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Wed May 17, 2023, 06:57 PM

I am a white male who went to elementary school through the 1960s

I loved history and archaeology. I still do.
I wasnít taught the real history of native Americans and I didnít know the real history of black America. I went to Catholic school so my understanding of the Reformation and Martin Luther was pretty much nonexistent as well.

In other words, there were myths and blank spaces in my education. I found the recent (comparatively speaking) renaissance in opening up the history of the Country so very worthwhile and exciting and sad. Tulsa Race riots? Revelation to me. The founders various opinions and beliefs and actions toward slavery and the Indian tribes was being taught as truthful and that is better than the fairy tales of my youth.

I find the Desantis war on history and education to be sinister and cowardly. Historical truth tells the Country how it got where it is. It allows a discussion based on how things were for people that were living here. Telling historical myths is intellectual cowardice and will make weak citizens. Myths will crack under pressure.

Historical truth is a disinfectant for living in the fantasy world. Like the Matrix world of Neo, the opportunity to see a nationís life story may be grey and dark at times, yet, it is far better than
living as servants to an imaginary world. Desantis canít win this battle he wages because as Charles Dickenís ghost of Christmas Present said to Scrooge, ďTruth LivesĒ.

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Reply I am a white male who went to elementary school through the 1960s (Original post)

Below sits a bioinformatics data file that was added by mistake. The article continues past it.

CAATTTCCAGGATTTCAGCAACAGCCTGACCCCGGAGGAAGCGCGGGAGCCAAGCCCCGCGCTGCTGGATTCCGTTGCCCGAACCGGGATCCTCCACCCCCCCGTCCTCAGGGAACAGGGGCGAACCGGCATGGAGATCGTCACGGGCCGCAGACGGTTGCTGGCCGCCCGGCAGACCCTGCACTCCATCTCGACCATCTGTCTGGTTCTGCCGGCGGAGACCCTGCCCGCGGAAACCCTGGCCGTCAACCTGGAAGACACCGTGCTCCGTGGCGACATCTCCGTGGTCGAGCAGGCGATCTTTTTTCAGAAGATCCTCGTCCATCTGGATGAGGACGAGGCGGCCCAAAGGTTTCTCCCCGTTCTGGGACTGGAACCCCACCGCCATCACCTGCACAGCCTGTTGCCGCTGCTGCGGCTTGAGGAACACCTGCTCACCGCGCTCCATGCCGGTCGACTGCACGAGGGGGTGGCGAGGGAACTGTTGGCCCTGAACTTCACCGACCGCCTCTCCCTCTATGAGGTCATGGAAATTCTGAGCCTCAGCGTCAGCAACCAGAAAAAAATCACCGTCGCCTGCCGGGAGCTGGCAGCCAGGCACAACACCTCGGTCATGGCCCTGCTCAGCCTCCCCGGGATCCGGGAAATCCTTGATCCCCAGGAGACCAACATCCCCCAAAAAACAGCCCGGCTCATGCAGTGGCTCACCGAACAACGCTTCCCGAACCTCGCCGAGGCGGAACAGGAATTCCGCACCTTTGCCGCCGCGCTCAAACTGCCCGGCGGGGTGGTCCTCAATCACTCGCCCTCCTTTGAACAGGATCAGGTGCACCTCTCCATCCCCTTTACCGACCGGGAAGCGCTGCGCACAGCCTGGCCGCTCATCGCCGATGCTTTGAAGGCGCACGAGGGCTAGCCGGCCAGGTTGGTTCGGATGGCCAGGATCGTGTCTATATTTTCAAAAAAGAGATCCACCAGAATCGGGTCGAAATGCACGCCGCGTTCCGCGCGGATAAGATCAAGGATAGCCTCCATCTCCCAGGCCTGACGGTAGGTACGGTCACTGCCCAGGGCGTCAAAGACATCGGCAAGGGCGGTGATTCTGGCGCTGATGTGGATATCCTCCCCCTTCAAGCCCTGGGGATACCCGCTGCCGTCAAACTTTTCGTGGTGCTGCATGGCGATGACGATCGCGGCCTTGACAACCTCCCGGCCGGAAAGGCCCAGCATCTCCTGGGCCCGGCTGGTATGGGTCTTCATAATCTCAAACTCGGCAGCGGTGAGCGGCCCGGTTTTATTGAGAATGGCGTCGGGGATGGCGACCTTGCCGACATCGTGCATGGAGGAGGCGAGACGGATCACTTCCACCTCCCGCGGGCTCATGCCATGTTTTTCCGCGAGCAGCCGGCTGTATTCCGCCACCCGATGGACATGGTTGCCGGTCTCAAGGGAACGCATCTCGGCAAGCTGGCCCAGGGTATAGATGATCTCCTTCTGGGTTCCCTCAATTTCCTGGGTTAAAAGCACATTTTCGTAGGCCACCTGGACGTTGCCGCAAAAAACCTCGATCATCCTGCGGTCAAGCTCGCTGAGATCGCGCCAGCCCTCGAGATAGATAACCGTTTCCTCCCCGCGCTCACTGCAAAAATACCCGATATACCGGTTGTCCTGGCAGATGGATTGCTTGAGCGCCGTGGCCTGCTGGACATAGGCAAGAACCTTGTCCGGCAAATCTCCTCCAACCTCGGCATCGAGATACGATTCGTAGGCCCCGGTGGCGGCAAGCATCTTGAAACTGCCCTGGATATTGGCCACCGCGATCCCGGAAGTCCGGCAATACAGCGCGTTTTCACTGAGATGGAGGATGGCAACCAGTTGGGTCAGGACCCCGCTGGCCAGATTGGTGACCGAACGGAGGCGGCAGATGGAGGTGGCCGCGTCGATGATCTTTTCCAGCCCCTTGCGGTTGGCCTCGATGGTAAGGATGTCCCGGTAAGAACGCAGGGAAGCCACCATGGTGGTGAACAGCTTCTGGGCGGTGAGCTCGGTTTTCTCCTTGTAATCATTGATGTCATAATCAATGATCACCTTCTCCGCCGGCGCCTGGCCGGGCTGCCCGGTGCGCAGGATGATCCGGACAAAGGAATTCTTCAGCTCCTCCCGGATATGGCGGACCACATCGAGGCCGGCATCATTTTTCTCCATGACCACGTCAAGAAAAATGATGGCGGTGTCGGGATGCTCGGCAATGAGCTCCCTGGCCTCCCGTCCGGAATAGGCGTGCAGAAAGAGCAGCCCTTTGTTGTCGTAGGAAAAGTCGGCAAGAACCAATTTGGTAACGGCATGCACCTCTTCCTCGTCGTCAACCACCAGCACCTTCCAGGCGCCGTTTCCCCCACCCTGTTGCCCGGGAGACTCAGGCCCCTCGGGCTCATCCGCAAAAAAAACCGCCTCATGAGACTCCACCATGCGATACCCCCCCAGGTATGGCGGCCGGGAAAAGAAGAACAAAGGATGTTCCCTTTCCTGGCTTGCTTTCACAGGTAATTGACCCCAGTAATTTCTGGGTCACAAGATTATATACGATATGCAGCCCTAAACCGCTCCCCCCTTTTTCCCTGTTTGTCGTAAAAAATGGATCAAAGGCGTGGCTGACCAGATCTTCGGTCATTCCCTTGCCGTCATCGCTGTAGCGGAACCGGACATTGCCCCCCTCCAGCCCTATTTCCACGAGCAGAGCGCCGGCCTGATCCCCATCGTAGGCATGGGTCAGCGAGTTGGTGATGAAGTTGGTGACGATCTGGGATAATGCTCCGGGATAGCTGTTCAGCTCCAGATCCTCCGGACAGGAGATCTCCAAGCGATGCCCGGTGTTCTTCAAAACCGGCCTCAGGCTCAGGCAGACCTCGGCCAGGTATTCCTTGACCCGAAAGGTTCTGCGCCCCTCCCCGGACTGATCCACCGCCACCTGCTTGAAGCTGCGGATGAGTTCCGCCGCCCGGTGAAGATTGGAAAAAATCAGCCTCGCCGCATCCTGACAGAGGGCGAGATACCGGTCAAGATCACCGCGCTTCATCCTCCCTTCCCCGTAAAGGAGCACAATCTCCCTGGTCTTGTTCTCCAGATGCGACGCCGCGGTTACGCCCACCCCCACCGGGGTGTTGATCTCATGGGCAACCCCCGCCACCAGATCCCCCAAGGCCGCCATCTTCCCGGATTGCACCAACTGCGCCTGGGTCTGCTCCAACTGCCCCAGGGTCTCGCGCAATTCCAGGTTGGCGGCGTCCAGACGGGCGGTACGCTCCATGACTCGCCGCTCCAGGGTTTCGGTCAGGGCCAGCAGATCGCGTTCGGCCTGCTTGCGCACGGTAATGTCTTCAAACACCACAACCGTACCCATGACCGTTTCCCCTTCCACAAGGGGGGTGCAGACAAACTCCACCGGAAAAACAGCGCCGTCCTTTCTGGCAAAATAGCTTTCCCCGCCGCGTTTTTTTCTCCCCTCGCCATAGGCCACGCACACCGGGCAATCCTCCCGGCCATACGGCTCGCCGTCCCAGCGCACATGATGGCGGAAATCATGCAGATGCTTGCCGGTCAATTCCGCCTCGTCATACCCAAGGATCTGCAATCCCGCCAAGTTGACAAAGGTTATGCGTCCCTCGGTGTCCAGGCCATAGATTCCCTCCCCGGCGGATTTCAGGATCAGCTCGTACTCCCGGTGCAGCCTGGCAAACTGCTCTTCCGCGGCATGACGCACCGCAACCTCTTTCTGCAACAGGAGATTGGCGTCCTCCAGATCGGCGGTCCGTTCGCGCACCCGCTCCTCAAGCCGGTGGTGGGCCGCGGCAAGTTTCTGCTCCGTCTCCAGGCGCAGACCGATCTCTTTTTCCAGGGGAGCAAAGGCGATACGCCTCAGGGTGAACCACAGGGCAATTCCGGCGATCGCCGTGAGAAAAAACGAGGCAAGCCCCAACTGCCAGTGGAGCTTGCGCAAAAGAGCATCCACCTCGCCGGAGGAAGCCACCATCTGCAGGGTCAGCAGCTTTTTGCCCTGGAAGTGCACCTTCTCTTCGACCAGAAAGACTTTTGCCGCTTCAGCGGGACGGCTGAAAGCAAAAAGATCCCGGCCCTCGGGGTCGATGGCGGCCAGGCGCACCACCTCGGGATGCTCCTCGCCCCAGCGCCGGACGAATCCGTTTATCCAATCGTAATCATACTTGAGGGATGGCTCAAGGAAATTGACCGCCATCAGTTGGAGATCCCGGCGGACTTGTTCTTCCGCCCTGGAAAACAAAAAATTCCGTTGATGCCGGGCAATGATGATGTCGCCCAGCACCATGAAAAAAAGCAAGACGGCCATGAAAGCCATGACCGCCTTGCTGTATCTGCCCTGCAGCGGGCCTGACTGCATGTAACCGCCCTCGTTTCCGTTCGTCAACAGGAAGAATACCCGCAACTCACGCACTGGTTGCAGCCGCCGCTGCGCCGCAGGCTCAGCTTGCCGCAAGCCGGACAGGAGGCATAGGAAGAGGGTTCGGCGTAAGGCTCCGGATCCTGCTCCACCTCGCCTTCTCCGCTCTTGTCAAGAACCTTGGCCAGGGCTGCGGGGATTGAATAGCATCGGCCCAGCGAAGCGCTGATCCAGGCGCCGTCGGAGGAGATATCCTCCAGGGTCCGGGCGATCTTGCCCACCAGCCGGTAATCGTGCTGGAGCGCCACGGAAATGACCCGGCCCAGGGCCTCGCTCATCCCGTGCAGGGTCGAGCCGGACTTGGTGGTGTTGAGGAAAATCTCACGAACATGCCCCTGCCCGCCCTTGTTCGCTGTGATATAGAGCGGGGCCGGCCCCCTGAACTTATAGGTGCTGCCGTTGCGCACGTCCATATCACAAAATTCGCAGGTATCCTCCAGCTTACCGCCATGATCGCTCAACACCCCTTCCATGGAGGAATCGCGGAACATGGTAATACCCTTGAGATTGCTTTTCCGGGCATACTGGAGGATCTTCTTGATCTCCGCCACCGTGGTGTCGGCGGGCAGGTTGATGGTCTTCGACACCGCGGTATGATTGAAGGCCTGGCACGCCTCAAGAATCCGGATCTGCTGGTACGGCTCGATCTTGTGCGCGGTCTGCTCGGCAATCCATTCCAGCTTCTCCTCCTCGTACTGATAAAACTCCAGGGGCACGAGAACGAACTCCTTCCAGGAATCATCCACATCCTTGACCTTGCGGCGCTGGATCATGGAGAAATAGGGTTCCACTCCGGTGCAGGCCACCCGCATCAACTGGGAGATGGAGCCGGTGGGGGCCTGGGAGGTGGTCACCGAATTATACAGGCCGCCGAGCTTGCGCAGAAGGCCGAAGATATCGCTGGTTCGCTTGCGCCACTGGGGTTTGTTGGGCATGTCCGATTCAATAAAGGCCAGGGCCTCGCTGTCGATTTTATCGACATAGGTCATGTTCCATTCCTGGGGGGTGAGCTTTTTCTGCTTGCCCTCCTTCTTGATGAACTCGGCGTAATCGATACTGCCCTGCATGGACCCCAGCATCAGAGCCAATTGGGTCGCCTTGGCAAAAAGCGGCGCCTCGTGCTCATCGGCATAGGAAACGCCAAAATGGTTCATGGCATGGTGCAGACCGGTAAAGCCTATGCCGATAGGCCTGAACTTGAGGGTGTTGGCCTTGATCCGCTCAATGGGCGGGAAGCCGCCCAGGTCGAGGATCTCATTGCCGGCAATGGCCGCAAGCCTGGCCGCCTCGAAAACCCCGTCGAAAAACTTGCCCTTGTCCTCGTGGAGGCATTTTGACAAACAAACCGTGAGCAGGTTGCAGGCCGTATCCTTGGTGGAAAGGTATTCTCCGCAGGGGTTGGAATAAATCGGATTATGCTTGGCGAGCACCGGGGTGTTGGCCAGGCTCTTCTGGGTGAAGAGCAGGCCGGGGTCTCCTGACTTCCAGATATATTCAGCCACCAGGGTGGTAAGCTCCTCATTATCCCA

bronxiteforever May 17 OP
badhair77 May 17 #1
bronxiteforever May 17 #3
badhair77 May 17 #5
bronxiteforever May 17 #6
Chili Pepper May 17 #18
csziggy May 18 #41
cyclonefence May 17 #2
bronxiteforever May 17 #4
grumpyduck May 17 #7
soldierant May 17 #19
Biophilic May 17 #8
bronxiteforever May 17 #12
housecat May 17 #17
japple May 18 #35
Biophilic May 18 #36
Mossfern May 18 #60
11 Bravo May 17 #9
bronxiteforever May 17 #13
Marcuse May 18 #30
WVreaper May 17 #10
bronxiteforever May 17 #14
csziggy May 18 #55
Tetrachloride May 17 #11
multigraincracker May 17 #15
Pas-de-Calais May 17 #16
The_REAL_Ecumenist May 18 #28
orleans May 18 #29
John1956PA May 17 #20
bronxiteforever May 17 #26
hibbing May 17 #21
bronxiteforever May 17 #24
LoisB May 18 #42
burrowowl May 18 #32
LoisB May 18 #45
meadowlander May 19 #66
deurbano May 17 #22
bronxiteforever May 17 #25
inthewind21 May 18 #48
deurbano May 18 #54
AllaN01Bear May 17 #23
NullTuples May 17 #27
The Jungle 1 May 18 #31
rampartc May 18 #34
Act_of_Reparation May 18 #33
twodogsbarking May 18 #37
Baitball Blogger May 18 #38
lastlib May 18 #39
RobinA May 18 #50
lastlib May 18 #53
H2O Man May 18 #40
bronxiteforever May 18 #61
BlueKentuckyGirl May 18 #43
TygrBright May 18 #44
malthaussen May 18 #46
Backseat Driver May 18 #64
inthewind21 May 18 #47
Proud to be Woke May 18 #49
LittleGirl May 18 #51
MiHale May 18 #52
YoshidaYui May 18 #56
bronxiteforever May 18 #57
YoshidaYui May 19 #65
Ziggysmom May 18 #58
bronxiteforever May 18 #59
ismnotwasm May 18 #62